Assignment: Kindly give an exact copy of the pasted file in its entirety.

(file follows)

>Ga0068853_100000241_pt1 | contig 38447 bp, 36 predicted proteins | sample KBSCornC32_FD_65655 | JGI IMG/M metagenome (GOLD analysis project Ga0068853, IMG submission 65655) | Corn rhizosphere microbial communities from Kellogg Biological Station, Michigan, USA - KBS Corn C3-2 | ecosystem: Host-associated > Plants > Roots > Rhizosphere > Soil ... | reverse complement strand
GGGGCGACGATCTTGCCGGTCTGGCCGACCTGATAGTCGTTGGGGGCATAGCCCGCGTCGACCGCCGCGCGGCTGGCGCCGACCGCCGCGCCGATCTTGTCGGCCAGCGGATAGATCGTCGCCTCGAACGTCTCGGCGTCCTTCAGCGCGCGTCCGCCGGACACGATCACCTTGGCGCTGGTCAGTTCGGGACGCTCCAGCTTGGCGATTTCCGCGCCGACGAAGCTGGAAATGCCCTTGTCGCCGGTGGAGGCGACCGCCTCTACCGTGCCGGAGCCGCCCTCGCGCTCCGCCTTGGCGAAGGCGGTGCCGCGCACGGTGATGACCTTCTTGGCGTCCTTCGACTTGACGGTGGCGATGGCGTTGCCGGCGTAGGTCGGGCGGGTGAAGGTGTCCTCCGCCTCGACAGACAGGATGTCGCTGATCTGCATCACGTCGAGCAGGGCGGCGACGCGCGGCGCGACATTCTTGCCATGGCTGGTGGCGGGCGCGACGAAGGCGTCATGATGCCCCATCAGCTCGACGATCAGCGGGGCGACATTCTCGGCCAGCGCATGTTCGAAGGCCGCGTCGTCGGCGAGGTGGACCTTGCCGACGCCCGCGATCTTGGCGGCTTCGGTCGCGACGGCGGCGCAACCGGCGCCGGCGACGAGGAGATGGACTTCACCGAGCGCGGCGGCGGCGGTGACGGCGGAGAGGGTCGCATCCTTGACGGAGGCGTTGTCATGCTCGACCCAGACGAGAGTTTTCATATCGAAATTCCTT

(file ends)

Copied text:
>Ga0068853_100000241_pt1 | contig 38447 bp, 36 predicted proteins | sample KBSCornC32_FD_65655 | JGI IMG/M metagenome (GOLD analysis project Ga0068853, IMG submission 65655) | Corn rhizosphere microbial communities from Kellogg Biological Station, Michigan, USA - KBS Corn C3-2 | ecosystem: Host-associated > Plants > Roots > Rhizosphere > Soil ... | reverse complement strand
GGGGCGACGATCTTGCCGGTCTGGCCGACCTGATAGTCGTTGGGGGCATAGCCCGCGTCGACCGCCGCGCGGCTGGCGCCGACCGCCGCGCCGATCTTGTCGGCCAGCGGATAGATCGTCGCCTCGAACGTCTCGGCGTCCTTCAGCGCGCGTCCGCCGGACACGATCACCTTGGCGCTGGTCAGTTCGGGACGCTCCAGCTTGGCGATTTCCGCGCCGACGAAGCTGGAAATGCCCTTGTCGCCGGTGGAGGCGACCGCCTCTACCGTGCCGGAGCCGCCCTCGCGCTCCGCCTTGGCGAAGGCGGTGCCGCGCACGGTGATGACCTTCTTGGCGTCCTTCGACTTGACGGTGGCGATGGCGTTGCCGGCGTAGGTCGGGCGGGTGAAGGTGTCCTCCGCCTCGACAGACAGGATGTCGCTGATCTGCATCACGTCGAGCAGGGCGGCGACGCGCGGCGCGACATTCTTGCCATGGCTGGTGGCGGGCGCGACGAAGGCGTCATGATGCCCCATCAGCTCGACGATCAGCGGGGCGACATTCTCGGCCAGCGCATGTTCGAAGGCCGCGTCGTCGGCGAGGTGGACCTTGCCGACGCCCGCGATCTTGGCGGCTTCGGTCGCGACGGCGGCGCAACCGGCGCCGGCGACGAGGAGATGGACTTCACCGAGCGCGGCGGCGGCGGTGACGGCGGAGAGGGTCGCATCCTTGACGGAGGCGTTGTCATGCTCGACCCAGACGAGAGTTTTCATATCGAAATTCCTT